road trip

In the spirit of getting the most out of life our other joyous pursuits besides exercising are travel, reading, eating healthy and drinking exceptionally good coffee. We generally try to combine all these interests whenever possible. As a typical example, last year we took a long road trip west. For me it was a chance to retrace some of the travel my family did when I was still a child, a chance to see how real my memories of those places I saw were. We left the summer heat of the Chihuahuan desert and headed north. Stops along the way were chosen for the presence of independent booksellers, vegan fare, interesting hikes or bike trails. We like to think of it as themed adventures.

We go to great lengths to get and brew the best coffee possible at home. And when we travel we take it with us. This past weekend we took a day trip to a small town in central Wisconsin which in theory was 4 1/2 hours away. I had found out about a coffee roaster there and was curious to see this operation that purposely chose such a remote rural location. We’ve lived in some pretty remote places ourselves and we like seeing and supporting someone earnestly making a go in a non-urban setting. Better yet, on Saturday mornings they have a tasting.

When we left Iowa City at 6 AM I figured we had plenty of time to make it before the noon Saturday closing time. As with any good adventure we are always open to surprise. We only got as far as Dubuque before we started getting hungry but it was too early still so we crossed the Mississippi River and headed into Wisconsin. We’ll talk more about Dubuque later, interesting town with a lot of intact historical architecture, a lot like Butte MT.
The east side of the river is noticeably more rugged country. The deep road cuts reveal evidence of the geologic history of this place. It seems less like farm country. Small towns crop up along the road with more frequency and we start looking for a place with local character to eat breakfast.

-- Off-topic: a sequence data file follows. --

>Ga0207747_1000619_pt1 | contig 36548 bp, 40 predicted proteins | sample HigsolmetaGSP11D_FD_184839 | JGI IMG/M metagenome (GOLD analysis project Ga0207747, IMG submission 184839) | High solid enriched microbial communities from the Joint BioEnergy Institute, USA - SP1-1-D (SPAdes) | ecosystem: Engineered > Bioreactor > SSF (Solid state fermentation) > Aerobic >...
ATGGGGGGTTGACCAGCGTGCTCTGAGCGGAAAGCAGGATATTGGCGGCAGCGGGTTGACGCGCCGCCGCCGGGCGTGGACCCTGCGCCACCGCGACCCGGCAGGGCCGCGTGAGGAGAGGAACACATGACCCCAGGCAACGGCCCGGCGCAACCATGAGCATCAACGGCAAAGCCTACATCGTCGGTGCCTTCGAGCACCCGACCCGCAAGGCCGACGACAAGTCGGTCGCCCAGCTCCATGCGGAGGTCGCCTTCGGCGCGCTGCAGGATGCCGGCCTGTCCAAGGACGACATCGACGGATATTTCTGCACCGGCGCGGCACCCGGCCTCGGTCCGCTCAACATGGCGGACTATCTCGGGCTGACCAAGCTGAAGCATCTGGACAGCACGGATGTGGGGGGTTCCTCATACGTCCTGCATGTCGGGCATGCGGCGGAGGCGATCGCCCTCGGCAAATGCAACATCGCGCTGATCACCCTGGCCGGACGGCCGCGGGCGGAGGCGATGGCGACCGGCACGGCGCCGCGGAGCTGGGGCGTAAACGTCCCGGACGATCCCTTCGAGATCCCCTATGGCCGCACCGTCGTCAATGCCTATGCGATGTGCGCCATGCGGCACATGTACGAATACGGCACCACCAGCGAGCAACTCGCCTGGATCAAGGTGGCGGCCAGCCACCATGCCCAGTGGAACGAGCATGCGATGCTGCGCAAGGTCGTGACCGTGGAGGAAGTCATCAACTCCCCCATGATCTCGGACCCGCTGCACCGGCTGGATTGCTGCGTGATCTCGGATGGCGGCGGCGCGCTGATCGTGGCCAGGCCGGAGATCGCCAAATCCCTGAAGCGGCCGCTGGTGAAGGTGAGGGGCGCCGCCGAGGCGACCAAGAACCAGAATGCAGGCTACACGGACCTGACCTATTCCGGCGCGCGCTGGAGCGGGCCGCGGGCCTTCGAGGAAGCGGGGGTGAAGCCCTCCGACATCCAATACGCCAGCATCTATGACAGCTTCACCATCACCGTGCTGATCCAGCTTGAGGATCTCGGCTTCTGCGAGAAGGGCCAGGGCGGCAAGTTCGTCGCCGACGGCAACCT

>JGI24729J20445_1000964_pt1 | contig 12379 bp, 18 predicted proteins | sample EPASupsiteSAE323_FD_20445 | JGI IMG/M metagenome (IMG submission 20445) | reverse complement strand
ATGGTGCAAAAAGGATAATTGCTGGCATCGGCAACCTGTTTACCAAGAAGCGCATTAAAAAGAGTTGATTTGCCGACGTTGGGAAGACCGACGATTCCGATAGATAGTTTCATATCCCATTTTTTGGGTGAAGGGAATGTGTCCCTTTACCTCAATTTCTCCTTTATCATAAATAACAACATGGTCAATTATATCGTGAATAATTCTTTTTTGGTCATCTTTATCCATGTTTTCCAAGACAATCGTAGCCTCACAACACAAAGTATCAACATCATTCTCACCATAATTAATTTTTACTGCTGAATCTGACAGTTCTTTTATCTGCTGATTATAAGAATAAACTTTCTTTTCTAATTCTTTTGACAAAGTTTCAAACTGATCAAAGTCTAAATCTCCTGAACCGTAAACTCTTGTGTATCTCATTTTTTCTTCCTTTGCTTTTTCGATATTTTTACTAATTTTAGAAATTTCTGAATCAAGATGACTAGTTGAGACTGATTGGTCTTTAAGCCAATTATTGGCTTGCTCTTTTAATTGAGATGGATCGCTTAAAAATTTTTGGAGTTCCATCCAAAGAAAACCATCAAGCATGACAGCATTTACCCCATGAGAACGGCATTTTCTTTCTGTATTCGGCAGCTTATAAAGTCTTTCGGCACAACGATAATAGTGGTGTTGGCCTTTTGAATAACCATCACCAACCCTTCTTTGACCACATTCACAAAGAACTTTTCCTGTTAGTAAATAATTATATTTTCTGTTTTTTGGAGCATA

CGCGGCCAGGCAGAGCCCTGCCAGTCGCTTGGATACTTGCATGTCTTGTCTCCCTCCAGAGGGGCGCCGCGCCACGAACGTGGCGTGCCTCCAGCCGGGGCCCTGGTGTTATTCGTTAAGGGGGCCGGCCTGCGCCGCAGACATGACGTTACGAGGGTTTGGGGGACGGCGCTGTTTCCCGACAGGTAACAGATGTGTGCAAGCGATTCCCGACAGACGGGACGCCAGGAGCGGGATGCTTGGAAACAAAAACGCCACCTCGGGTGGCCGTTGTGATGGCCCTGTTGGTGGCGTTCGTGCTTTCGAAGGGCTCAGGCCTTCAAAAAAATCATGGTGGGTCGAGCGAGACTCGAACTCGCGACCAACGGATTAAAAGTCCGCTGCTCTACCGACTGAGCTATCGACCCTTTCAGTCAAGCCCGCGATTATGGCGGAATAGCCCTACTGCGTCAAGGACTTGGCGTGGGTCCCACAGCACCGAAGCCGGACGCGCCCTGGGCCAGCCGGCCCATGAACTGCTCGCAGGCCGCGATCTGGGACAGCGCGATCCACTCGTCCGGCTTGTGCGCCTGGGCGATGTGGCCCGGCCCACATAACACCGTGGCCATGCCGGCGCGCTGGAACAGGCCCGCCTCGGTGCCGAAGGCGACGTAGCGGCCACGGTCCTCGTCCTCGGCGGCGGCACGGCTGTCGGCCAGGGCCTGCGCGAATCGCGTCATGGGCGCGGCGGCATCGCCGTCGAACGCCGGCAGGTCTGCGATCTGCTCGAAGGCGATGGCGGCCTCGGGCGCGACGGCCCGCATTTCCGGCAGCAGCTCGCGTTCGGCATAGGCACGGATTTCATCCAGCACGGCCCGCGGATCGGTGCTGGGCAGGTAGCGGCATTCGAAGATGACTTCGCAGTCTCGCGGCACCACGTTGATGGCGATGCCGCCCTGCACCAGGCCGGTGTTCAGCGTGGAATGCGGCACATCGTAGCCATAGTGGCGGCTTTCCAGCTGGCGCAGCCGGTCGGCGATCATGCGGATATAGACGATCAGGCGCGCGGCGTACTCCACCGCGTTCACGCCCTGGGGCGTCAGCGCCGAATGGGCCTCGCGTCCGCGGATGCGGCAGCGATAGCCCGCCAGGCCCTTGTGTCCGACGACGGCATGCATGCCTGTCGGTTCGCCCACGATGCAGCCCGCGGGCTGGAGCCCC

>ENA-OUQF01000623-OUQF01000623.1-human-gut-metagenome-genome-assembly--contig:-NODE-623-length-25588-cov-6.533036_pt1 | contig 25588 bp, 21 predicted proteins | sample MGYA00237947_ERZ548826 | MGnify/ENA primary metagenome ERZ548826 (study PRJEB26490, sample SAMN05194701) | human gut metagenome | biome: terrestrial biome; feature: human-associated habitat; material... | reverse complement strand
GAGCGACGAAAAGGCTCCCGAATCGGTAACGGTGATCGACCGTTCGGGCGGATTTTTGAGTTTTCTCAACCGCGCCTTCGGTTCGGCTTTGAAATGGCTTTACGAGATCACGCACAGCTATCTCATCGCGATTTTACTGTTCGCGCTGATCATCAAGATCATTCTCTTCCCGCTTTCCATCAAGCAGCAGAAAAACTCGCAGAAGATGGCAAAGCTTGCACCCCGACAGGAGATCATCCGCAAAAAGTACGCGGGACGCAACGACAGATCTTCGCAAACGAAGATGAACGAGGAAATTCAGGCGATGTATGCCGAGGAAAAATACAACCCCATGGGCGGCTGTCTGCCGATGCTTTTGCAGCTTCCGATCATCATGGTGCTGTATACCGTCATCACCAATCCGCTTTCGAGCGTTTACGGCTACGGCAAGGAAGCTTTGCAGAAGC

We fix our sights on Mineral Point. Google Maps indicates some small cafes and the promise of something like home cooking. I’m getting ravenous by this time.
We pass up the packed restaurant in a metal building near the main highway and head into town hoping to find something in the old part of town. The architecture gets more interesting the further we drive into town and we find ourselves driving slowly, studying each neighborhood, each block, following the signs for historic downtown but already immersed in a significant amount of history. Then Beth sees The Red Rooster. I pull over and park.


This is the place we wanted. The old storefront feels right, the tables are full of locals in the front so we grab a table on the right side of the long bar/counter with vinyl covered antique fixed bar stools. Our table butts up against a large cast iron radiator that I hope is still functional. By the time we get our order placed I hear the first banging of steam coming through the pipes! A few minutes pass before it starts to hiss and our little corner is warm and toasty.